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Title: Wetland Conversion to Beef Cattle Pasture: Effect on Soil Phosphorus

item Sigua, Gilbert
item Coleman, Samuel

Submitted to: Florida Cattleman
Publication Type: Trade Journal
Publication Acceptance Date: 10/20/2006
Publication Date: 11/1/2006
Citation: Sigua, G.C., Coleman, S.W. 2006. Wetland conversion to beef cattle pasture: Effect on soil phosphorus. The Florida Cattleman and Livestock Journal. 71(2): 56-60.

Interpretive Summary:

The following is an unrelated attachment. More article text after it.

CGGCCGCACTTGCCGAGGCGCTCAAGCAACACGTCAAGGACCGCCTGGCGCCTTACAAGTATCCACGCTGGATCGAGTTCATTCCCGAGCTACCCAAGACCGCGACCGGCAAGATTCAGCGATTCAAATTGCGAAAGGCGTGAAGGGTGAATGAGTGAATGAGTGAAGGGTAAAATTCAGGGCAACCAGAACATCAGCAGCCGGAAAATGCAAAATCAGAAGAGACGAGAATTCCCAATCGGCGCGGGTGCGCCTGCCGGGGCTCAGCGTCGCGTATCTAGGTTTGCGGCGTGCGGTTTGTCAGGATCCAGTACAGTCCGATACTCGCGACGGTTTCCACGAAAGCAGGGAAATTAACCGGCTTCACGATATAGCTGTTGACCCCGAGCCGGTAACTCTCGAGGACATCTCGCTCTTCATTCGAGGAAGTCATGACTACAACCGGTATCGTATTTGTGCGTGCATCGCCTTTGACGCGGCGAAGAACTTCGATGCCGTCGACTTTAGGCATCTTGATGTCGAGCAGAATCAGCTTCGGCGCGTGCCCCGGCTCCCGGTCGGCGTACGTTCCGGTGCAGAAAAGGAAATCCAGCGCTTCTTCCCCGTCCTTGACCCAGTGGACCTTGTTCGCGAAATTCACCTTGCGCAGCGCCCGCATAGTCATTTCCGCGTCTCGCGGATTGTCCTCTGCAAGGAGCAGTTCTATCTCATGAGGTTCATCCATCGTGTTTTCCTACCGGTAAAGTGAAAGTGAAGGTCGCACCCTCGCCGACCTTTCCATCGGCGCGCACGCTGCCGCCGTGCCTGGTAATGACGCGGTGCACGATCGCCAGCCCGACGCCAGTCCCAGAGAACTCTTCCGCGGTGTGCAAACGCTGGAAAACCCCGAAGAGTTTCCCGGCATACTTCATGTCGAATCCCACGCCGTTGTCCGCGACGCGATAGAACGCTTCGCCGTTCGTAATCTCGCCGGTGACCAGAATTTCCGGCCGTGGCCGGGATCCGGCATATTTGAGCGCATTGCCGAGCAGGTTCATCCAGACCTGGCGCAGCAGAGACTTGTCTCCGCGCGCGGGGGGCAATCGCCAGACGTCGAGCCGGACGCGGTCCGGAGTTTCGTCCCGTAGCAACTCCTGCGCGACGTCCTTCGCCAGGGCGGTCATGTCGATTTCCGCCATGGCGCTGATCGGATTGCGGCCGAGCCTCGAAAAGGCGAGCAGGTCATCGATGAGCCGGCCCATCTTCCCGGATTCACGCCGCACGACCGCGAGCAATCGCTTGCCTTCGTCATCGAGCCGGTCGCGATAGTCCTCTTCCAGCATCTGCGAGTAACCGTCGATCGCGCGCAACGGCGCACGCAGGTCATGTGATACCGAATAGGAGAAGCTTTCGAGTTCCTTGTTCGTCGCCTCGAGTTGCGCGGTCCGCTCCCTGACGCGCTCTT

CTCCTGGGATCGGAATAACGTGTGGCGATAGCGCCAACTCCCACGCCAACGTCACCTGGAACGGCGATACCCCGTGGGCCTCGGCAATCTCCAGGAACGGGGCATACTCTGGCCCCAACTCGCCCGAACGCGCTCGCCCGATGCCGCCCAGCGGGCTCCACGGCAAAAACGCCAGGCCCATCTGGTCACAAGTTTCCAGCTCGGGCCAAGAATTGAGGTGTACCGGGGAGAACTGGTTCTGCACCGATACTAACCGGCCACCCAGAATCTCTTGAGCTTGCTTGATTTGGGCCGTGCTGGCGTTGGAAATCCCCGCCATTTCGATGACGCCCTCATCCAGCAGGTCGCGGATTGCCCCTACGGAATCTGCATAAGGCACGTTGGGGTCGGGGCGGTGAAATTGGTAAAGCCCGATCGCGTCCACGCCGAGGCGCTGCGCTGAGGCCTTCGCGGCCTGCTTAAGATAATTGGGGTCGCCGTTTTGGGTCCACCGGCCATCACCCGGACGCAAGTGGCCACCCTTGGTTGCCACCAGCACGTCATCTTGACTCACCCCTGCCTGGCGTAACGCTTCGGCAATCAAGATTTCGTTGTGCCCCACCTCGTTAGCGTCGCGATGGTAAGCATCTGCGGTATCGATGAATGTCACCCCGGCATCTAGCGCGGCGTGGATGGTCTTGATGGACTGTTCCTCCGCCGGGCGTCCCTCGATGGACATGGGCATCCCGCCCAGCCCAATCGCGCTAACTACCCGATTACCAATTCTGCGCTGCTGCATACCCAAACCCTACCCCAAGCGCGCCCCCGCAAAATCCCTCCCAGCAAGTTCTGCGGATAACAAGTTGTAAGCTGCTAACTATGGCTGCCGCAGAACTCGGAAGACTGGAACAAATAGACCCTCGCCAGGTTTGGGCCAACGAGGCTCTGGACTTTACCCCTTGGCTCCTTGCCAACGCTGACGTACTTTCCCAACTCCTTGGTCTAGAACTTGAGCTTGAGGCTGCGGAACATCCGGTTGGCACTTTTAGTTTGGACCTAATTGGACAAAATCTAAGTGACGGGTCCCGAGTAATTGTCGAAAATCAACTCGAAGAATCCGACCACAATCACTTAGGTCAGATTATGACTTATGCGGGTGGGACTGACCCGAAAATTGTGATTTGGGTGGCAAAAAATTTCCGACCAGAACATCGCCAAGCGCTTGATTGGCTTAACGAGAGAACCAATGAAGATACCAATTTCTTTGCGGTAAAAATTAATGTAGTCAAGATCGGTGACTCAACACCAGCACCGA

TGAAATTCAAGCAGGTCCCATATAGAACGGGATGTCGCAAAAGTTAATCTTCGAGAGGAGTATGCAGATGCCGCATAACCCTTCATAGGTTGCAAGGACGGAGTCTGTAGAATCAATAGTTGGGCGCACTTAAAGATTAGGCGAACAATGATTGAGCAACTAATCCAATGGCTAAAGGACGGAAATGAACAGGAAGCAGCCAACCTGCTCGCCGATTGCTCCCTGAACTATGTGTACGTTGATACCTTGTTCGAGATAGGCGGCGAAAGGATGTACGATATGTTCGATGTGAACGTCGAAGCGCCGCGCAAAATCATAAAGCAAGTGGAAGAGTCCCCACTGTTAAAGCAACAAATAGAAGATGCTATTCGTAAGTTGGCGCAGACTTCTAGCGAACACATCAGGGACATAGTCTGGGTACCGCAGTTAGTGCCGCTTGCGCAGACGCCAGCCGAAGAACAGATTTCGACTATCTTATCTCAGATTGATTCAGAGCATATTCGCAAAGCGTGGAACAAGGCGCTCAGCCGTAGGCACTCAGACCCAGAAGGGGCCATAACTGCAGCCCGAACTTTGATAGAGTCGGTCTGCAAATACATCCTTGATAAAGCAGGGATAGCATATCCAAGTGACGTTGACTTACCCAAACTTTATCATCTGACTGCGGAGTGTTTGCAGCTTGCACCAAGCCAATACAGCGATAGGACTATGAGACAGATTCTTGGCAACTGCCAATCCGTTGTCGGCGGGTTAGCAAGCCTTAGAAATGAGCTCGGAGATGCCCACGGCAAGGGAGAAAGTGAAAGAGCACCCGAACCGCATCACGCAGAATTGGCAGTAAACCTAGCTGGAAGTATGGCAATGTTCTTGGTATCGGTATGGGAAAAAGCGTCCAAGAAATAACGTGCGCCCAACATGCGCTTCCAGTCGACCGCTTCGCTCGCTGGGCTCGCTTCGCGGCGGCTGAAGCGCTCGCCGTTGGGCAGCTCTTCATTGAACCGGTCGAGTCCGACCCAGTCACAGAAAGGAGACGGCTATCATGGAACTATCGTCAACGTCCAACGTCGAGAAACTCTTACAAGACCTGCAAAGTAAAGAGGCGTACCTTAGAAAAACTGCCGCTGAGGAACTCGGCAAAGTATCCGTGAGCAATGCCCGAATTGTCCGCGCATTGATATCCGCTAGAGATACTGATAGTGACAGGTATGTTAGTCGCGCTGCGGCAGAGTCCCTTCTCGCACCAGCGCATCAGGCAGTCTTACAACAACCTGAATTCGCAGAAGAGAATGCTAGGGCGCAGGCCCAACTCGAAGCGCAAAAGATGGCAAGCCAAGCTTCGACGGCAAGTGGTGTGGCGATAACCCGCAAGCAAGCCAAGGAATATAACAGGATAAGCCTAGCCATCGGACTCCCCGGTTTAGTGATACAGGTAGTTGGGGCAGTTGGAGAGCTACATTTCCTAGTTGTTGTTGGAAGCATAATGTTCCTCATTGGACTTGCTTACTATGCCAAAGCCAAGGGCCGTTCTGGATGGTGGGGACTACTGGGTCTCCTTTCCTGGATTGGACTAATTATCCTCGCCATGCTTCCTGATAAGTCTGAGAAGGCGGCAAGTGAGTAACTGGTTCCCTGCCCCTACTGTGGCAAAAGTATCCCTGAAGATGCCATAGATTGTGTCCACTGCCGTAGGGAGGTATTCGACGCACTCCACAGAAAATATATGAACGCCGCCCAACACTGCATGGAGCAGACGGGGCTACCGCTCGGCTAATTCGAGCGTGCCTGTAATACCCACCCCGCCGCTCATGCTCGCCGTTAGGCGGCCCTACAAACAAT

Technical Abstract: To better understand the chemical response of soils during wetland conversion to beef cattle pasture, soil samples were collected from the beef cattle pastures and from the adjoining natural wetland. This study was conducted on a 101-acre site within a 400-acre historic wetland that was largely drained and converted to a beef cattle pasture in the early 1940’s. Cattle production at the study site is forage-based with bahiagrass (Paspalum notatum, Flugge). Soil core (0-8; 8-16; 16-32; and 32-64 inches) samples were collected from 11 locations in the beef cattle pasture and four locations in the adjoining natural wetland in the summer of 2002 and 2003 with a hydraulic sinker drill. Our results did not support our hypothesis that wetland conversion to beef cattle pasture may increase the levels of soil nutrients, especially P. The concentrations of soil total phosphorus and all fractions of P were significantly lower in pastures than in the reference wetland. Levels of total phosphorus, water soluble P, FeMn-bound P, Organic-bound P, and CaMg-bound P differed with land use by soil depth while levels of NH4-bound P and Al-bound P were not affected by the interactions of land use and soil depth. Wetland soils had higher concentrations (totaled across soil depth) of Al-bound P (1744), apatite P (169), redox-sensitive P (171), and organic-bound P (649) than did pasture soils (699, 42, 41, and 328 ppm, respectively). The mean concentration difference between wetlands and pastures may reflect a decline in total phosphorus concentration as a result of wetland conversion to pasture.